from The American Heritage® Dictionary of the English Language, 4th Edition
- n. Archaic A sword, especially a broadsword.
from Wiktionary, Creative Commons Attribution/Share-Alike License
- n. A weapon formerly used, consisting of a large blade fixed on the end of a pole, whose edge was on the outside curve.
- n. A light lance with a long sharp-pointed head.
- n. A sword.
from the GNU version of the Collaborative International Dictionary of English
- n. A weapon formerly used, consisting of a large blade fixed on the end of a pole, whose edge was on the outside curve; also, a light lance with a long sharp-pointed head.
- n. A sword; -- used poetically and loosely.
from The Century Dictionary and Cyclopedia
- n. See glave.
They are accounted one of the most ancient clans in the Highlands, and it is certain they were a people of original Celtic descent, and occupied at one period very extensive possessions in Perthshire and Argyleshire, which they imprudently continued to hold by the coir a glaive, that is, the right of the sword.
Rising, Tyrande solemnly said, If Elune grants it, what power I wield both with my glaive and through my prayers to her will I offer!
The high priestess expertly slipped off while still using her whirling glaive to cut at whatever branch snagged at them.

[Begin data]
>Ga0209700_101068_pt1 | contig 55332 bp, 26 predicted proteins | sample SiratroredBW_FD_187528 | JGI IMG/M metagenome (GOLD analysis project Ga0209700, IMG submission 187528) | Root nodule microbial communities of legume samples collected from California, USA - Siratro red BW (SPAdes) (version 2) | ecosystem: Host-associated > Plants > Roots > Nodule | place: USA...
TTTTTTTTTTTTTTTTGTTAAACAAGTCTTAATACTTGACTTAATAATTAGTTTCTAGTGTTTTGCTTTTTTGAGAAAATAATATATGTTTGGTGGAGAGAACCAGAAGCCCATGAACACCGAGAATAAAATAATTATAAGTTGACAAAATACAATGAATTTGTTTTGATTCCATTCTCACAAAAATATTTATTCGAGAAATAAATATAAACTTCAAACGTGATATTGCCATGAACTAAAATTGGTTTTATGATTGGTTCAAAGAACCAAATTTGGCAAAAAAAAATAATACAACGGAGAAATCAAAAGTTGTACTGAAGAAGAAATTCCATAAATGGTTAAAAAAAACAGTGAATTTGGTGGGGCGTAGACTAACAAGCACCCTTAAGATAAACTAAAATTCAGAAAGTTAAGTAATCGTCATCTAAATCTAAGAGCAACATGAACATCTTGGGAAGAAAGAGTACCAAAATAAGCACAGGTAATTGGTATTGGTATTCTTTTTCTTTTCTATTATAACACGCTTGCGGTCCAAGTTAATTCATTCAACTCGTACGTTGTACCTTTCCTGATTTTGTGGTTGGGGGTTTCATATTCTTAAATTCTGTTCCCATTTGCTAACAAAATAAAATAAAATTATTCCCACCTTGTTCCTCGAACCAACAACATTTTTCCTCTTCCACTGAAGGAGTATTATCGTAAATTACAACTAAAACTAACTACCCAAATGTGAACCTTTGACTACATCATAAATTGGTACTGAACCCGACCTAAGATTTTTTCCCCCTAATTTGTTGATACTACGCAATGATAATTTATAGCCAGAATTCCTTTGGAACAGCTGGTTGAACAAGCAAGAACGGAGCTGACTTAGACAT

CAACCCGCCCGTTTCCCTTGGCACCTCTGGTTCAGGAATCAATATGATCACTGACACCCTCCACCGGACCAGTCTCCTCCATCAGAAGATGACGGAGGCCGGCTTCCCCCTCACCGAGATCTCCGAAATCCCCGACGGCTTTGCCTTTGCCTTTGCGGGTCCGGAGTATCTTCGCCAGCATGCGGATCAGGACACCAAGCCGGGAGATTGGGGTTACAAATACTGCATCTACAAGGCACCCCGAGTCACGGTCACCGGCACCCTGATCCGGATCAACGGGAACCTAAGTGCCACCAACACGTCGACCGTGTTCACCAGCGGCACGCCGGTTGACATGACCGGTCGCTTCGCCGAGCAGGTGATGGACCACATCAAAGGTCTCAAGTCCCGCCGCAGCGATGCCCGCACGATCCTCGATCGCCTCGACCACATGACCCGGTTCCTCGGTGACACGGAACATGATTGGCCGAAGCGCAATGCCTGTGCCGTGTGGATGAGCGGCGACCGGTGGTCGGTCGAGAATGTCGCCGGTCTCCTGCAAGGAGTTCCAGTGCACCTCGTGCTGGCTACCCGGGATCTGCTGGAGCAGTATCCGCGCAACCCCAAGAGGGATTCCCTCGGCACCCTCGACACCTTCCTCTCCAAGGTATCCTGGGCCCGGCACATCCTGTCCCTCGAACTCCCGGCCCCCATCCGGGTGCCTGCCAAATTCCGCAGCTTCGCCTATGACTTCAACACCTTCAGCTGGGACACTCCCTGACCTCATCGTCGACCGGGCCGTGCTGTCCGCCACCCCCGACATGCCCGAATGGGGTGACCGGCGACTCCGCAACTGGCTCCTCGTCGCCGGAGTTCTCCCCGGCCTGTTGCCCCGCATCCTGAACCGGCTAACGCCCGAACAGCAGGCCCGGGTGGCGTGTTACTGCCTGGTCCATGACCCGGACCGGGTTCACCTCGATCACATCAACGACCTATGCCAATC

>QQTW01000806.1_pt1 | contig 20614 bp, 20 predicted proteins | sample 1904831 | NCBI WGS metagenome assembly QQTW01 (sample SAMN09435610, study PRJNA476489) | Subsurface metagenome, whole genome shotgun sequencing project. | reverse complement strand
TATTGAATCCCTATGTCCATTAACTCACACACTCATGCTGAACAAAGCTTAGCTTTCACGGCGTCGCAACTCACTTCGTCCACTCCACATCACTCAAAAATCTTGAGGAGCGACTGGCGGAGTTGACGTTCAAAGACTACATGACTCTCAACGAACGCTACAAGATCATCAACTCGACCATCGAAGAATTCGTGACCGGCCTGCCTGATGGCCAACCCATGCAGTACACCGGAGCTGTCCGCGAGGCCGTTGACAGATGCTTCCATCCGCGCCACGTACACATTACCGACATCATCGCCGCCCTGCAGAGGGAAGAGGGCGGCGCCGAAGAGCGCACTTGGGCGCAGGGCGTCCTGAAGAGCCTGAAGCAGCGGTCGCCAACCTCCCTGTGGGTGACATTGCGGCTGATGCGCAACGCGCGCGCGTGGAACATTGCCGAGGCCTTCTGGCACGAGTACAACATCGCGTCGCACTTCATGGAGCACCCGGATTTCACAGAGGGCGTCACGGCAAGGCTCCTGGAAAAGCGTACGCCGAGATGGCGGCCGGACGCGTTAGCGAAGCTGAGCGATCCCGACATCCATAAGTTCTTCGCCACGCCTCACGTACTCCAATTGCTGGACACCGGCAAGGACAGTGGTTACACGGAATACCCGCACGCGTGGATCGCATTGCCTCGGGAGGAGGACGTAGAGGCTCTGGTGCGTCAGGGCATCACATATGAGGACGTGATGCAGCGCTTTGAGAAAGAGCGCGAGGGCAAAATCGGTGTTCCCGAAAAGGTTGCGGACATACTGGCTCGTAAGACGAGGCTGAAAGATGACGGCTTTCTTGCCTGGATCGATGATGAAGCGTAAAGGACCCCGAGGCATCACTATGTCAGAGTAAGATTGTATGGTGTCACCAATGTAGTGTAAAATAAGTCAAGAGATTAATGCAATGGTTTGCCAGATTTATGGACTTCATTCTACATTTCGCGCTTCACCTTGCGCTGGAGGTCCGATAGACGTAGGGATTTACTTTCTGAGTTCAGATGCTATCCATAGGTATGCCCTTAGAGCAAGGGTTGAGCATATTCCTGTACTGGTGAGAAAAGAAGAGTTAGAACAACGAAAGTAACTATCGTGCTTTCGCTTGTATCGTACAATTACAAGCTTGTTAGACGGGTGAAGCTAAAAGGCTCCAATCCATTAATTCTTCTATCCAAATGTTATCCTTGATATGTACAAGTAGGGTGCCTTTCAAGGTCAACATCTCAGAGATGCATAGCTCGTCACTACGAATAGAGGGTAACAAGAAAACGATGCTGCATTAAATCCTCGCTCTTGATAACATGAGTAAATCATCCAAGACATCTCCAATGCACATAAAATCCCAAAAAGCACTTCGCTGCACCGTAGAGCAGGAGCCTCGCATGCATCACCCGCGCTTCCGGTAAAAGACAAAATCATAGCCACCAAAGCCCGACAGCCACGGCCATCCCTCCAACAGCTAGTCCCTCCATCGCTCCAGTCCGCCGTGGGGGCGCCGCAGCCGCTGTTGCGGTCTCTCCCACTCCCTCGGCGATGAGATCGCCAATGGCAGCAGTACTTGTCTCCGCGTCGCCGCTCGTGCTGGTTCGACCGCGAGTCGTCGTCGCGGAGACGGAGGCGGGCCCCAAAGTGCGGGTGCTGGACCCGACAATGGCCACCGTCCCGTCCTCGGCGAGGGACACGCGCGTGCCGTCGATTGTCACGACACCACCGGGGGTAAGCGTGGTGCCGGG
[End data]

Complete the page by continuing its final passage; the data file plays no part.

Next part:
Then her gaze returned to the glaive … and her determination hardened.
My time away from my calling would hardly have left me high in his opinion … His eyes shifted to the glaive, which now lay up on the table.
But the glaive only caused the upper and lower halves to momentarily part.
Quickly, she returned her attention to the glaive.
Before Malfurion could ask who she meant, Tyrande brought the glaive up in a salute and murmured something in the hidden tongue of the Sisterhood.
Tyrande took up a stand in front of the archdruid and threw the moonlight glaive.
The high priestess shot a glance toward the glaive—it was still by the blankets, where it had been before the intruders had burst in.